Estate planning for digital assets: From social media and digital photos to crypto currency

It used to be simple. Well, relatively simple. Physical possessions and properties were documented in trusts and wills, and when someone died, the executor would collect the keys and doll the possessions out. (Okay, I’m skipping probate and a few rather essential steps here, but you get the drift). What happens, though, when there is no physical possession – when there is no key? What happens when the assets in question are non-tangible? When they exist only in the digital world?

Vanilla recently held a partner webinar with, where Jeff Levine outlined some key considerations that advisors and clients need to take into consideration when it comes to digital goods. We’ll do our best to outline the highlights for you here along with a few additional things to keep in mind concerning protecting digital assets

What is a digital asset?

The IRS defines digital assets as “any digital representation of value which is recorded on a cryptographically secured distributed ledger or any similar technology.” But this is really in reference to crypto currency and the like. For the purposes of estate planning – where value is sometimes weighed in emotional as well as monetary worth – digital assets are simply anything identifiable that can be stored digitally (and presumably prescribed ownership).

In addition to cryptocurrencies, which may be the first thing that comes to mind for people when they think of digital assets these days, here are some examples of digital assets you may want to consider as part of digital asset estate planning:

  • Photos
  • Email accounts
  • E-commerce accounts
  • Personal data stored on computer or phone
  • Other data, such as research
  • Documents and manuscripts
  • Online accounts
  • NFTs
  • Cryptocurrencies

Why are digital assets important?

In today’s world, much of our lives are lived online – and many of our most important possessions aren’t things you can touch in the physical world. They exist solely in the realm of ones and zeros. But that doesn’t mean they aren’t important, and often their worth goes far beyond monetary value. Think of photos, for example. Photos are an important part of many people’s legacies, and they’ll want to be sure they are kept safe and given to those they care about. Today, almost everyone has a digital legacy – so it’s important that it’s shaped to your client’s wishes.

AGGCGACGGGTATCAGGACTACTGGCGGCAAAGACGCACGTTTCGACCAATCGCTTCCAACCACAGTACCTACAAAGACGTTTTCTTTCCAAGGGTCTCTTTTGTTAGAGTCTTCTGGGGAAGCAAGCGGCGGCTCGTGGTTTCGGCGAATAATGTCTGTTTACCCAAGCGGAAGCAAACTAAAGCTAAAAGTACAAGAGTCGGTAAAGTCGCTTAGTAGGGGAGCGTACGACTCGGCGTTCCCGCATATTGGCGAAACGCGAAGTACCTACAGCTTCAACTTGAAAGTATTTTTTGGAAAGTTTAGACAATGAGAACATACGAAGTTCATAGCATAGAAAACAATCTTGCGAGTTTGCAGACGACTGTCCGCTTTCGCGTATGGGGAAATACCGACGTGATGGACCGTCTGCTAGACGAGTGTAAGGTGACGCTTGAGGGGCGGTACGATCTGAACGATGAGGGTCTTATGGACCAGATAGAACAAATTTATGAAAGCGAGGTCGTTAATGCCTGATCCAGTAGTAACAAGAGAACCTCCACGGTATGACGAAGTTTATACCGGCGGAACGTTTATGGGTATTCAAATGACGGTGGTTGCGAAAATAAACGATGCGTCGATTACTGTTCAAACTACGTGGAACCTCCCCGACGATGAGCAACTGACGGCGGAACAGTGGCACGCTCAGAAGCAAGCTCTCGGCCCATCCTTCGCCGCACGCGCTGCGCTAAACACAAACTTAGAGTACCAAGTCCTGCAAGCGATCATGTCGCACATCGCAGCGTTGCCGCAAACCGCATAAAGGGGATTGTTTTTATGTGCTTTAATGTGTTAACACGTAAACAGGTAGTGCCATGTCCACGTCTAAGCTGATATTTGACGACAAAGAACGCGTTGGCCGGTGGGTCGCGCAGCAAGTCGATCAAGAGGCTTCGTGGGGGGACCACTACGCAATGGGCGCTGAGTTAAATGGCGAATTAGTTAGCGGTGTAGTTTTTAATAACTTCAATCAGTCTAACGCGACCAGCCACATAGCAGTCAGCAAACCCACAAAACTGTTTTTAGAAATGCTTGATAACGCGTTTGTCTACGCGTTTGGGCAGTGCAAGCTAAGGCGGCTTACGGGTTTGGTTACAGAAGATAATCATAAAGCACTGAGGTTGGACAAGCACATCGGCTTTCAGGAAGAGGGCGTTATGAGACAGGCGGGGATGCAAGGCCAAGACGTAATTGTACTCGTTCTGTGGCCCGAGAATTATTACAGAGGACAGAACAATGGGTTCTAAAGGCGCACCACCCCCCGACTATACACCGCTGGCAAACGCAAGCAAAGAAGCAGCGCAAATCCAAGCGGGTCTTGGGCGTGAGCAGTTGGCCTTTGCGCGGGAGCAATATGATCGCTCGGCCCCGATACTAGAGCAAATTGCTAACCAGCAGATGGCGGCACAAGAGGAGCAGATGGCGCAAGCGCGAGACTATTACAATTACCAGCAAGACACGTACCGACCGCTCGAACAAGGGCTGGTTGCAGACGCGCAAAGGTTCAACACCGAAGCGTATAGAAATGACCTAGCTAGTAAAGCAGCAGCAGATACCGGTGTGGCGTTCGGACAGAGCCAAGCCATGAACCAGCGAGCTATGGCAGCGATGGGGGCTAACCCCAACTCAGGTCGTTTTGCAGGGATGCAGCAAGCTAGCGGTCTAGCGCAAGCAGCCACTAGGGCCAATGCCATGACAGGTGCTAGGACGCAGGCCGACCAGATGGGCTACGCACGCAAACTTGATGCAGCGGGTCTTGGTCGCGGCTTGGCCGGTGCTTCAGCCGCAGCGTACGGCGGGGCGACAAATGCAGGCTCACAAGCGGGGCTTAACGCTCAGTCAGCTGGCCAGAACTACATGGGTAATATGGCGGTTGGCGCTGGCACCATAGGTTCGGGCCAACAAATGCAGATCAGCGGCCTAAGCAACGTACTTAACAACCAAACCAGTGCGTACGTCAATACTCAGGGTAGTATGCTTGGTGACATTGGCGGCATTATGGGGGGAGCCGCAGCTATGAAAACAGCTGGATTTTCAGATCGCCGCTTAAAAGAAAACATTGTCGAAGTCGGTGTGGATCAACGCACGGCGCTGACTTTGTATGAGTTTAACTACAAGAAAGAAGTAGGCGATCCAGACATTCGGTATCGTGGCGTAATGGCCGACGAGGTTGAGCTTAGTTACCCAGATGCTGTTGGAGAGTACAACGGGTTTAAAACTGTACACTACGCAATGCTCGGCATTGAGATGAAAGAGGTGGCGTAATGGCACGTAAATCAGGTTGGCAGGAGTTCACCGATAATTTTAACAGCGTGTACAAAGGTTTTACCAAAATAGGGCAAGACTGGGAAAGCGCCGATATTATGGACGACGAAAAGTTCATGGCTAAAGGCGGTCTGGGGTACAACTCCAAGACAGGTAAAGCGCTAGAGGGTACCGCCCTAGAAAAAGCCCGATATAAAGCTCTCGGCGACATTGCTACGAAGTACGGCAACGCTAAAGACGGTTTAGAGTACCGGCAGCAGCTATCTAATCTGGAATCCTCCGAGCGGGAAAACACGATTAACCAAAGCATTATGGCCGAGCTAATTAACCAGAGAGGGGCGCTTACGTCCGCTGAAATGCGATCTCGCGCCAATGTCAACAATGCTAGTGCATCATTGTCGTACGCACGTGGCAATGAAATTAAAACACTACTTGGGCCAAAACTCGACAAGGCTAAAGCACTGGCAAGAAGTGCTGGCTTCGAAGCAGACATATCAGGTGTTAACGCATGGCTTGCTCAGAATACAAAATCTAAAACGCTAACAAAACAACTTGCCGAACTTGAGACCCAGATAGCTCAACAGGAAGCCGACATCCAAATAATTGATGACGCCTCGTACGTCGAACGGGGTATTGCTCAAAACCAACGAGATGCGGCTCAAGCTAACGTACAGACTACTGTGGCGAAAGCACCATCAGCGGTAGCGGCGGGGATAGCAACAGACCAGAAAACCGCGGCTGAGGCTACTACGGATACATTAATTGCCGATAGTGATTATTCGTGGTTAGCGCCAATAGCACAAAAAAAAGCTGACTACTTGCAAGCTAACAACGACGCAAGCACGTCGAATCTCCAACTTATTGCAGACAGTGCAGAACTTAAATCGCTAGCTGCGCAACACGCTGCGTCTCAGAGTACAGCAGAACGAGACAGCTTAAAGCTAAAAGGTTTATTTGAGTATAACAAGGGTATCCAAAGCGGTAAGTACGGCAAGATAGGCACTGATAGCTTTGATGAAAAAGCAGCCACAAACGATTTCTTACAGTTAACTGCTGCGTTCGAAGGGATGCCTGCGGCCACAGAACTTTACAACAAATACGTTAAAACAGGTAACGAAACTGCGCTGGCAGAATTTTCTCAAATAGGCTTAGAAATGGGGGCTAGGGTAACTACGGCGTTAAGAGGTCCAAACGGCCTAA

Digital assets in trusts and wills

Like tangible goods, digital assets can and should be accounted for in wills and trusts, as long as ownership can be established. It’s not typically necessary to create a separate trust specifically for digital assets, as they can be included in the same trusts that outline disposition of tangible assets. However, it is possible to create a digital asset trust, if needed, using the same trust structures used for physical assets.

Tech moves faster than legislation

One of the challenges with digital goods is that they are relatively new. While the law has had milenia to hone its treatment of physical property, the notion of digital property has only been grappled with in the past couple of decades. So, while there are laws that do indeed pertain to digital goods and their treatment, the law is more ambiguous, or less “settled,” as they say. In other words, tech moves fast. Government does not. This has become a challenge for fiduciaries and executors who need to access a decedent’s digital assets. 

The foundations of digital ownership and privacy

The Fourth Amendment of the U.S. Constitution promises citizens an expectation of privacy, especially within the confines of their own homes. But when it comes to the digital realm, this protective boundary becomes more ambiguous. Although it clearly covers privacy when accessing computer networks within the home, what happens when you access information via networks outside the home – or in the cloud? Our digital activities often transcend our physical locations, making it harder to ascertain where the protection of the Fourth Amendment begins and ends.